It’s an unforgivable lapse in professional judgement, and worse, it’s going to cost me money: 8,000 Bits, to be exact. Not likely, since parting with company cash is against my moral code. If only there were a way to pay for the seal with something belonging to somebody else—like the trade secrets of rival corporations.

Insider trading

(Image credit: Obsidian)

The search takes me back to Terra 2. Last time I was here, everybody was shouting. I’d switched all the electricity in Emerald Vale over to Edgewater, pushing a community of deserters back to town and their jobs with Spacer’s Choice. It was good for their souls, and they’ll thank me eventually, but I don’t much fancy returning in the meantime. Fortunately we’ll be landing on the opposite side of the planet, far enough away not to hear their screams. Specifically we’re visiting 

Roseway Gardens, a big pharma R&D station run by the Auntie Cleo corporation. It’s been thrown into chaos by anti-corp terrorism, and out of that question mark comes profit. For me, at least. Roseway Gardens is beautiful, after a fashion—its green trees blending into a blue sky padded by pink clouds. It’s starkly multi-coloured, like a strip of toothpaste, which incidentally is what they manufacture here. The streets are less than minty fresh though, littered by the corpses of corporate cops. Many of them have chunks missing, which I’m pretty sure constitutes theft of company property.

Once in town I catch up with R&D director Anton Crane, an Eddie Redmayne type and panicker. The terrorists have let the raptidons out of their cages, which explains the trail of limbs I’ve followed from the ship. It was Crane who put out the distress call that led me here, and now regrets it, since his illegal diet toothpaste research is likely to be exposed. 

Crane has been secretly introducing raptidon digestive acid into the evening meals of randomly selected workers and observing the effects. 

(Image credit: Obsidian)

It’s cheap out-of-hours research, and it’s smart; less so the decision to tell me about it. If I can get hold of his work, I can fund my ticket to Byzantium and undermine a Spacer’s Choice competitor into the bargain. Crane’s body can be the first counterweight in the lift that takes me up to that 62nd floor.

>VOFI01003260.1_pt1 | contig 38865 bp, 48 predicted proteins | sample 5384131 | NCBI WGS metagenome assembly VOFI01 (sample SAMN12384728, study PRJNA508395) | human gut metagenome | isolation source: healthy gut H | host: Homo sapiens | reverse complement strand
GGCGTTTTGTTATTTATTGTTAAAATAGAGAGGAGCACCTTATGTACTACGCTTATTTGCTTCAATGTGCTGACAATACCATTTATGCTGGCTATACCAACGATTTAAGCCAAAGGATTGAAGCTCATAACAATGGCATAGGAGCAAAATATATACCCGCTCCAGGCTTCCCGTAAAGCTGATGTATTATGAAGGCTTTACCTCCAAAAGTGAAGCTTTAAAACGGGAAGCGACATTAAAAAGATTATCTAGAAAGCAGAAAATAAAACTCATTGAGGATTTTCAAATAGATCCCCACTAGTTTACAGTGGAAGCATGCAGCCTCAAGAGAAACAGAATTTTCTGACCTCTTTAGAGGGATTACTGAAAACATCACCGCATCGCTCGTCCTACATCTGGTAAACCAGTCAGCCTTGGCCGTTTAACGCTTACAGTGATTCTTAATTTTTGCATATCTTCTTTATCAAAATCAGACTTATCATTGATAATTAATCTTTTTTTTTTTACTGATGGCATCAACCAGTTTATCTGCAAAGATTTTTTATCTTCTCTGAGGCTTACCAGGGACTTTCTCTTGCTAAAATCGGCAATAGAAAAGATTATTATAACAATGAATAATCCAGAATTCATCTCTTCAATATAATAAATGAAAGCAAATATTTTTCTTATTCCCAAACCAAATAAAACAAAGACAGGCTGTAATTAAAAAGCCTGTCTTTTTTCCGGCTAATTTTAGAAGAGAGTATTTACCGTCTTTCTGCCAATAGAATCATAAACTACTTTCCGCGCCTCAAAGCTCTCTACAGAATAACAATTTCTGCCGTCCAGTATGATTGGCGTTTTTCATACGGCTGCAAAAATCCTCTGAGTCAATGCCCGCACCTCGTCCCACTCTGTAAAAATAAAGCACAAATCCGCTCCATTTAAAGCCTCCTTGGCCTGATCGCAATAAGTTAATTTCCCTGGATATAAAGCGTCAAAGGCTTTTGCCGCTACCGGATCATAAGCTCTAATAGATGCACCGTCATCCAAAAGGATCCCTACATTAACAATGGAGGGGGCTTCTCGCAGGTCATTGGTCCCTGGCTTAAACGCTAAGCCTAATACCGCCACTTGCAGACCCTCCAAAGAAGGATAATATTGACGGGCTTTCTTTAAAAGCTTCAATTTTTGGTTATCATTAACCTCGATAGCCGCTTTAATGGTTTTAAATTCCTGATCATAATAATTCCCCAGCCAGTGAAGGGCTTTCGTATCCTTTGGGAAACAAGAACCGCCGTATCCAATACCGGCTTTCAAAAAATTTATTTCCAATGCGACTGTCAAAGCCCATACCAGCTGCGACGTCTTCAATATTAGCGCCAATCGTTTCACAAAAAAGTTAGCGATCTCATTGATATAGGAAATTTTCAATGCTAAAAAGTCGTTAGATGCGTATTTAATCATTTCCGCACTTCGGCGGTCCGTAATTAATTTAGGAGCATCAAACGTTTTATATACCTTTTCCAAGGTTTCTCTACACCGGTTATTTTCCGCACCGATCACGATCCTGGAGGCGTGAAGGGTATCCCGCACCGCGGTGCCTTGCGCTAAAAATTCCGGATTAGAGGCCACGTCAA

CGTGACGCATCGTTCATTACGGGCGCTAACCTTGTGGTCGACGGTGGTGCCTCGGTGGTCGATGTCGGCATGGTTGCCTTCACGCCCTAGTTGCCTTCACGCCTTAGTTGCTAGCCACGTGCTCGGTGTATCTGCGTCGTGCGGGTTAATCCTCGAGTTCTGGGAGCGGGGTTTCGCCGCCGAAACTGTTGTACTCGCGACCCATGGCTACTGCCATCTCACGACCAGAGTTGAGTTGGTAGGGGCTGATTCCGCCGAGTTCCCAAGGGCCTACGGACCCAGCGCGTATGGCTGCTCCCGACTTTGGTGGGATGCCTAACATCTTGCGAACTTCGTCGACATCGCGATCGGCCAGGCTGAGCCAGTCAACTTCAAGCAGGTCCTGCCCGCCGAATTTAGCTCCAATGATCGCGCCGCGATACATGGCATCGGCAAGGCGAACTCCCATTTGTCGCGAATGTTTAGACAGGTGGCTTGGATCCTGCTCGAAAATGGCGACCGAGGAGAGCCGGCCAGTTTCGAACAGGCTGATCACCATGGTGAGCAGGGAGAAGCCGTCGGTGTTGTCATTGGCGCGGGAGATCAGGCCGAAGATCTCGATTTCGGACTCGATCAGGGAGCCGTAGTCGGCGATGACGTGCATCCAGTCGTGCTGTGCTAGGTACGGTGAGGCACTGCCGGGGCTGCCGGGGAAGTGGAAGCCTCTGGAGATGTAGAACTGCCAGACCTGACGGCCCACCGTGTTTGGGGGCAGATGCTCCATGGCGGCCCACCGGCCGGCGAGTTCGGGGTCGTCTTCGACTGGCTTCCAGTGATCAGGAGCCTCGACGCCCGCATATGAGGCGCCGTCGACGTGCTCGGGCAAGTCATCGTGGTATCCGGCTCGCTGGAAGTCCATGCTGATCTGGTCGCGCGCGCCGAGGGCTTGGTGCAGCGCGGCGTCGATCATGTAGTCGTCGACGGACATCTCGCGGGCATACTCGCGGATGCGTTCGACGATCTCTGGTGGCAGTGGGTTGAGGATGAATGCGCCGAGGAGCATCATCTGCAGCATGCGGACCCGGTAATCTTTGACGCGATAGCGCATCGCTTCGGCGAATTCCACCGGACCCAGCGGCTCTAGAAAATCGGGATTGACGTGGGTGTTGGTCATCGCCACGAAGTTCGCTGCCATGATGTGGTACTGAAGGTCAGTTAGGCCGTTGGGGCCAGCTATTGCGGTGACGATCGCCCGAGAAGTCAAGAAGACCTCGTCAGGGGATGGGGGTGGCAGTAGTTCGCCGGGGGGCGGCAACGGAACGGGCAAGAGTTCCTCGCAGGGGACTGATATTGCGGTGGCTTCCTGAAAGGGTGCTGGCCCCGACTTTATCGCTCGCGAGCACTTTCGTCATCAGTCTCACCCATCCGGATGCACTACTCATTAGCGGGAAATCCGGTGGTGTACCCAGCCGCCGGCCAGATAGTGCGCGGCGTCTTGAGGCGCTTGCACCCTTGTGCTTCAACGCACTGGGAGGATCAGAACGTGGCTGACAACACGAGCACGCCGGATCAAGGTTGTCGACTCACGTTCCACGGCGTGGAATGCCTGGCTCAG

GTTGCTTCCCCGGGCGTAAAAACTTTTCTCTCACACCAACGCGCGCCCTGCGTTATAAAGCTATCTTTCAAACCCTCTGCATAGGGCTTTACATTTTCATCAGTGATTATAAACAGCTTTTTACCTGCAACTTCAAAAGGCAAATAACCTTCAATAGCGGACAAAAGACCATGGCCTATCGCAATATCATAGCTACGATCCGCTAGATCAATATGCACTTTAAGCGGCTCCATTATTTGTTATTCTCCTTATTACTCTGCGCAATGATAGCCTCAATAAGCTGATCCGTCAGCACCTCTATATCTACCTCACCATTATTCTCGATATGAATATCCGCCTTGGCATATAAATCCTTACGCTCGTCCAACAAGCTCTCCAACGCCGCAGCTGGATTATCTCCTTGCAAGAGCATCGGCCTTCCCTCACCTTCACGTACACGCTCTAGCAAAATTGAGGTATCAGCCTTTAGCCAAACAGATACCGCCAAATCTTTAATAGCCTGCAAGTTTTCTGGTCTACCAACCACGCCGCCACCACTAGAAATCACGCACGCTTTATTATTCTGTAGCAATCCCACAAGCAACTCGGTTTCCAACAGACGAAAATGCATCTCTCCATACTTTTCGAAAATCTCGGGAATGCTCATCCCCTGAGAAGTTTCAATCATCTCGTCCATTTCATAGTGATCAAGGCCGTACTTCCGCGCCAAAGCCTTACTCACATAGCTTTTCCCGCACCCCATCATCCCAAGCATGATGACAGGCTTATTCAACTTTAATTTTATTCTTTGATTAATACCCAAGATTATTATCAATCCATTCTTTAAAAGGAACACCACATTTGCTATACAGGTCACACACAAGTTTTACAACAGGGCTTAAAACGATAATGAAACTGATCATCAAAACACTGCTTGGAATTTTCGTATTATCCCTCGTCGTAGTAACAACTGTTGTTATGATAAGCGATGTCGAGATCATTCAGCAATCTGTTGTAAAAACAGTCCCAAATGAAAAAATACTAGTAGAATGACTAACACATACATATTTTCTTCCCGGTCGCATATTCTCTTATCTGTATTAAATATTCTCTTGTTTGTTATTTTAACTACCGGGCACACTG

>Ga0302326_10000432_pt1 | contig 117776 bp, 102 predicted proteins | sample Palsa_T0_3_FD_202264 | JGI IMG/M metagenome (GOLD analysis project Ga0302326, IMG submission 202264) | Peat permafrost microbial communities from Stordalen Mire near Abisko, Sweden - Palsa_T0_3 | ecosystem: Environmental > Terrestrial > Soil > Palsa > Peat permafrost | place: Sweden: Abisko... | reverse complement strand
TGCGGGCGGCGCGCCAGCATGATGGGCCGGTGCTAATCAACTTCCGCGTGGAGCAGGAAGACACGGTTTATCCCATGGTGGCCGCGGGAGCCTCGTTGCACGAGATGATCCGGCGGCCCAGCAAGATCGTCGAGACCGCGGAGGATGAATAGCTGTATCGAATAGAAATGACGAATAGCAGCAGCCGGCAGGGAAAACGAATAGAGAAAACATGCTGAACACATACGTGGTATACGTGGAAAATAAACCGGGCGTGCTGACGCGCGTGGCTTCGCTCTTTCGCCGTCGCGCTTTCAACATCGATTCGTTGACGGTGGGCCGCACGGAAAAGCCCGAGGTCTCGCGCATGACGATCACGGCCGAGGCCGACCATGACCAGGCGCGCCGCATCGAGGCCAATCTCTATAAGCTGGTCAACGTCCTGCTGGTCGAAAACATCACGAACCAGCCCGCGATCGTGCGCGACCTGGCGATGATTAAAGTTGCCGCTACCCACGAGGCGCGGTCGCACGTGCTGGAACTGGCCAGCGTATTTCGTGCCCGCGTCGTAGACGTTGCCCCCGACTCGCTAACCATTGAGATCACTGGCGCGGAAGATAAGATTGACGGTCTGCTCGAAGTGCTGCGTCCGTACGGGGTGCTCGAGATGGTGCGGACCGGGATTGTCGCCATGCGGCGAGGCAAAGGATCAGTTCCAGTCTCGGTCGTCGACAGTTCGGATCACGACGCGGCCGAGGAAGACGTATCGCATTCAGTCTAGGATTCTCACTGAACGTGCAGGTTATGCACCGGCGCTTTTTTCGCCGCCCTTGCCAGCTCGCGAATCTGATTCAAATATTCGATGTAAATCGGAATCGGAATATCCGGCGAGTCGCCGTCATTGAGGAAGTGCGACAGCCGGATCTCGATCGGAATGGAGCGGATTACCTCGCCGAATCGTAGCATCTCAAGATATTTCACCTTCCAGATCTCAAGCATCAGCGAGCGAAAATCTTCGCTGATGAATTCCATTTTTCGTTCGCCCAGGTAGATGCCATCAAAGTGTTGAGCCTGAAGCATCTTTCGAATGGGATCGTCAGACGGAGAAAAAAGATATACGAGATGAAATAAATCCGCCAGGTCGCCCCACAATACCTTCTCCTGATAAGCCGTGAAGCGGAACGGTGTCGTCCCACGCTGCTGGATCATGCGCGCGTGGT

Under the pretext of help, I have Crane direct me to his lab, as well as the building where his assistant still cowers, frightened and abandoned. The latter proves to be a dead end, since the man is trapped in his own office behind a locked door. Buying more lockpicks would involve hacking the vending machine downstairs, but there’s no way I’m circumventing Spacer’s Choice software. They’re the corporation that got me this far, and what good are company values if you don’t stick to them? I can hear the assistant yelling as I leave, but his voice is muffled by the door, his face obscured by frosted glass. He’s a company man; I’m sure he understands.

The lab, when I find it, is under siege. An Auntie Cleo response team has been dispatched to the scene, but has stalled in the lobby; the enforcers are now at an impasse with the terrorists and the raptidons, though it’s debatable whether the latter even know how to stand, let alone have a stand-off. I take the side door and begin rummaging through papers and terminals, taking anything that sounds sensitive and sellable.

That’s when I happen upon Cassandra O’Malley, the terrorist leader, locked in an unguarded cell. She’s here simply because she wanted to know what it’d feel like to make an anti-establishment choice. How’s your freedom taste now, Cass? That’s right: like lizard-flavoured toothpaste.